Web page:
In the case of Anopheles gambiae
, binding of the Cry4B toxin by BT-R3, in turn, triggers an internal signaling event that turns on a cell death pathway. The novelty of the research done by the UTD scientists is that they were able to establish the direct involvement of the BT-R3 receptor, cloned from Anopheles gambiae
, in mediating toxicity of the Cry4B toxin in living cells.
The research reported in this article in the July 2013 issue of Experimental Biology and Medicine
is a culmination of proteomics, genomics and bioinformatics strategies developed in the Bulla laboratory.Validation of BT-R3 as a functional receptor for Cry4B exemplifies the power of proteomics, genomics and bioinformatics to identify target proteins such as the BT-R3 receptor. The process of target selection starts with data mining of archived protein sequences available in various genome and proteome databases, and results in the selection and annotation of candidate proteins based on their potential to mediate insecticidal action.
It brings together genome- and proteome-based target identification and target-directed screening for validating the action of insecticidal proteins such as the Cry4B toxin—engineered or otherwise. Targets selected for consideration can then be analyzed in silico by docking calculations, molecular dynamics simulations and other techniques to characterize appropriate target interactions with chemically or genetically altered Cry toxins.
Dr. Mohamed Ibrahim, senior author of the paper, said "this kind of strategy will facilitate protein design for creation of new customized Cry proteins and peptide mimics that might be more effective than the natural toxins themselves against Anopheles gambiae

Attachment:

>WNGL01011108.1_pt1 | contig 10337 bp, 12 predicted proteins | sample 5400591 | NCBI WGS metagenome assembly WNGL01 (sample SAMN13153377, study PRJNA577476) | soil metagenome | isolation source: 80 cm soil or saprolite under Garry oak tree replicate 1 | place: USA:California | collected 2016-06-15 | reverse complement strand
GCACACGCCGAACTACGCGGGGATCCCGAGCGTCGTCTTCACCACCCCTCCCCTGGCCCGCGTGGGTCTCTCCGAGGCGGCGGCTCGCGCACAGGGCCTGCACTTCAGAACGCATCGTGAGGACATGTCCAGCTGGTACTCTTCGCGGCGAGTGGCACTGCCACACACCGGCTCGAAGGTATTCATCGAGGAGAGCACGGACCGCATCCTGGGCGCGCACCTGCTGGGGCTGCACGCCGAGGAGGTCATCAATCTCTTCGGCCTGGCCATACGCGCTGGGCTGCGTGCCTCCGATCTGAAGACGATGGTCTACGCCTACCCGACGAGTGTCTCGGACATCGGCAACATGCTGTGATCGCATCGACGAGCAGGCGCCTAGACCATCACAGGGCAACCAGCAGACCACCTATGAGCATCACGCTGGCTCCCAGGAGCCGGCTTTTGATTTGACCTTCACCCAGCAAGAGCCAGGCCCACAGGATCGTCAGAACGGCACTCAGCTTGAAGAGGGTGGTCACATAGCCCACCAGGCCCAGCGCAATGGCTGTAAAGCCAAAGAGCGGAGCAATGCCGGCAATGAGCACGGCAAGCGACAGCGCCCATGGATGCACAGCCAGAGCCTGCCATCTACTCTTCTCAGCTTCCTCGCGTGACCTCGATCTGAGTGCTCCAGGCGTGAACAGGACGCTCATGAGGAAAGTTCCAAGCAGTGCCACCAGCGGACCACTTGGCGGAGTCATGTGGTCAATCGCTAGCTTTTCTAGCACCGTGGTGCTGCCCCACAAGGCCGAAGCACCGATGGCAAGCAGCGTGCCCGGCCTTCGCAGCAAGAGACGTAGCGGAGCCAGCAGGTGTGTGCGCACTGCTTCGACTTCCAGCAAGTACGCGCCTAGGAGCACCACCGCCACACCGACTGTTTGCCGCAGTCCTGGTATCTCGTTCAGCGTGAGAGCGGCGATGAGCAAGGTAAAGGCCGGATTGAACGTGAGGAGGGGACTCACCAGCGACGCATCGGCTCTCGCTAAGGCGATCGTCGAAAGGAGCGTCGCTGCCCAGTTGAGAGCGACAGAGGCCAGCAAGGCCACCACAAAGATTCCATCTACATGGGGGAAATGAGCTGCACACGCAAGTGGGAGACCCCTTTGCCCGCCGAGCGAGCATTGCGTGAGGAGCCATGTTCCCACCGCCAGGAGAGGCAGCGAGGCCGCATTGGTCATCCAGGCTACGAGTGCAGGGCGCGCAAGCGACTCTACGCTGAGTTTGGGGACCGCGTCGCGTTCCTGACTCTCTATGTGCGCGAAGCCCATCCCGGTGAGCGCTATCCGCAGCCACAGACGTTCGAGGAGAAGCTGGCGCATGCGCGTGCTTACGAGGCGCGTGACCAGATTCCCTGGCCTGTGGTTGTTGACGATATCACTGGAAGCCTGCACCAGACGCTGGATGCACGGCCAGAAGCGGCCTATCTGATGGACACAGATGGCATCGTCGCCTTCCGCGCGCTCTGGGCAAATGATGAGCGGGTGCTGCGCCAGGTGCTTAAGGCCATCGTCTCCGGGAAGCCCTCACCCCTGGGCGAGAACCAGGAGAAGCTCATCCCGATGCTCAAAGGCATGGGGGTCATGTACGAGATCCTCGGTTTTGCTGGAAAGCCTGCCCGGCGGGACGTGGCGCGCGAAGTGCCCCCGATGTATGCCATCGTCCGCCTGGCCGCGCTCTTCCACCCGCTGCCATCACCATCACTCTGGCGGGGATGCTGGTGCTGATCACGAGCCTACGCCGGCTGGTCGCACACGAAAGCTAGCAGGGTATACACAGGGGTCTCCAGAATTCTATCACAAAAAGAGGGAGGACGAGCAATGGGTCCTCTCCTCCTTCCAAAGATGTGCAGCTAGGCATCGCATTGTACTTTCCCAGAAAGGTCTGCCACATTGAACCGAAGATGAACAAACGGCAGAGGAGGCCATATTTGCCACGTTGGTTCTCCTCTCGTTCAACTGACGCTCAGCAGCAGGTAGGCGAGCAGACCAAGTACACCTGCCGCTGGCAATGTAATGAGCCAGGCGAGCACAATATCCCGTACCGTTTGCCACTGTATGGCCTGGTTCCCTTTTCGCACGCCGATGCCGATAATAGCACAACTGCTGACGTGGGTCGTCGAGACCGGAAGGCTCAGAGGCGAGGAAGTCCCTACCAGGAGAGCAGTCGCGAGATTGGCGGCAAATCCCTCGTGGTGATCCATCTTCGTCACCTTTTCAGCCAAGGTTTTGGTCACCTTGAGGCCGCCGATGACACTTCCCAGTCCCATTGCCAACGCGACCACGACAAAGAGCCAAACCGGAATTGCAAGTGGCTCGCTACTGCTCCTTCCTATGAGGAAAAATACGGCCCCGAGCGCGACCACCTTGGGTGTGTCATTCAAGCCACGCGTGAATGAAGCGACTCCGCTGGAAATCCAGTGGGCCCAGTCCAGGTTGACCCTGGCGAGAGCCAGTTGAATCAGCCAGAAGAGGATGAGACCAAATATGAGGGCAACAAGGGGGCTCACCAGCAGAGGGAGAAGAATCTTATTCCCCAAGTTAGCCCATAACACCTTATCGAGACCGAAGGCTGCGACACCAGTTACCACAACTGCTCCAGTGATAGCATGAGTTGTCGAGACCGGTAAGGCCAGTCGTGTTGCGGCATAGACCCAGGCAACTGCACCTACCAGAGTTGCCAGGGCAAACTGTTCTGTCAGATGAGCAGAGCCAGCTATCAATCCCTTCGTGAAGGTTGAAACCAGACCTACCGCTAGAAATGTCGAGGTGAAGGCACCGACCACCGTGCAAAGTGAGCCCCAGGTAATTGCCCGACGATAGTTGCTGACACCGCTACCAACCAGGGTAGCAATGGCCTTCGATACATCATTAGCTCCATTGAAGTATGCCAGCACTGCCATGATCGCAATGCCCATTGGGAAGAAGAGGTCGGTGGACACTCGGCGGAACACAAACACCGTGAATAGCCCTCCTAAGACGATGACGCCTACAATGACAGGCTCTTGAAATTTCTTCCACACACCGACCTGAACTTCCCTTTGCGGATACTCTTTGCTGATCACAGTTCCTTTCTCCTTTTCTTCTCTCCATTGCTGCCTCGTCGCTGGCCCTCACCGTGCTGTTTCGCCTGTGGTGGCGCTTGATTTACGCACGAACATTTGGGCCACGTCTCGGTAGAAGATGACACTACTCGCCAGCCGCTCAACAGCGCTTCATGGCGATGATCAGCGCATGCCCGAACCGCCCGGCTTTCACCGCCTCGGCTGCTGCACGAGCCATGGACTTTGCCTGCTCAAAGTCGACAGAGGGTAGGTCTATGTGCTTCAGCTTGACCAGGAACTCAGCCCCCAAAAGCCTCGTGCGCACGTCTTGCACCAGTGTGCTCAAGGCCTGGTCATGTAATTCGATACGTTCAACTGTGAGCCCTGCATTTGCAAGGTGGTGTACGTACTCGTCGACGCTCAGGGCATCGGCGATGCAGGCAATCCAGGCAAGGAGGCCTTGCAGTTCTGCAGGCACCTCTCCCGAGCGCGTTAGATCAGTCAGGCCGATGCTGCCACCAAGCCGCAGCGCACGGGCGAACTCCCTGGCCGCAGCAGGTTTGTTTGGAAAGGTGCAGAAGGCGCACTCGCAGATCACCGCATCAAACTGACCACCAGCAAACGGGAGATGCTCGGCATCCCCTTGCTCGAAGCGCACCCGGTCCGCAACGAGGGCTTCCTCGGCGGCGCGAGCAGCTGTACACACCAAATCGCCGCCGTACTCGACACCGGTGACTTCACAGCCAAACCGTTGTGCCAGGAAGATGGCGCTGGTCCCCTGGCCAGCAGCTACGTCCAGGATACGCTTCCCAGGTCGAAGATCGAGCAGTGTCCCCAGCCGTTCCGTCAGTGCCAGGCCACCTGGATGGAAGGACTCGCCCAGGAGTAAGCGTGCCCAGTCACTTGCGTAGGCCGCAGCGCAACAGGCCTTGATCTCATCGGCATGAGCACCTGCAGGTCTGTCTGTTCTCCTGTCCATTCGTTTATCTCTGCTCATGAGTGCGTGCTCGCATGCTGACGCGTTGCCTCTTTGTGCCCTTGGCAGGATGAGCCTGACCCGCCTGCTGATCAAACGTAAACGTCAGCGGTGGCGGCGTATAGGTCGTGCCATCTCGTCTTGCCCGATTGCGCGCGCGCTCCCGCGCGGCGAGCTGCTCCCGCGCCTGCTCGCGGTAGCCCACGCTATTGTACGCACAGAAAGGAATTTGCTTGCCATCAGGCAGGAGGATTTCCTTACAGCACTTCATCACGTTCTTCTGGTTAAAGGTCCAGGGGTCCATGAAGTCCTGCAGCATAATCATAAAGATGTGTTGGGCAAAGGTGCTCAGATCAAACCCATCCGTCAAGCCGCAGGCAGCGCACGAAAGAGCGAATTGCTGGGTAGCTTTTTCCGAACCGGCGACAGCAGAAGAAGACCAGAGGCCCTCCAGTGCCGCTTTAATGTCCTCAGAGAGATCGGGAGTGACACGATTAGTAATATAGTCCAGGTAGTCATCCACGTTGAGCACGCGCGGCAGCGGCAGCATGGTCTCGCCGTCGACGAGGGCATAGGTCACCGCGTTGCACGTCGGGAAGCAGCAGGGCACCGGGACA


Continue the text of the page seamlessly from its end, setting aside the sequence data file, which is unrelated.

and other mosquitoes, and, hopefully, less able to bring about insect host resistance."New approaches are needed in the area of malaria control because no effective vaccine currently exists and no available anti-malarial medications have been designed or discovered that impede parasite resistance with long-term use.
A few drugs have been able to provide relief to patients but a preventive anti-malarial vaccine is yet to be developed. Certainly, genetic modification of wild mosquito vector populations to reduce vectorial capacity is fraught with unknown and hidden trials and tribulations.Dr. Steve Goodman, Editor-in-Chief of Experimental Biology and Medicine
said "Lee Bulla and his colleagues have combined genomics, proteomics and in silico analysis to establish the role of the cadherin receptor BT-R3 in the killing action of Cry4B mosquito toxin. Understanding of this Cry4B-BT-R3 complex will allow the design of custom proteins and peptides to help control the spread of malaria by mosquitoes".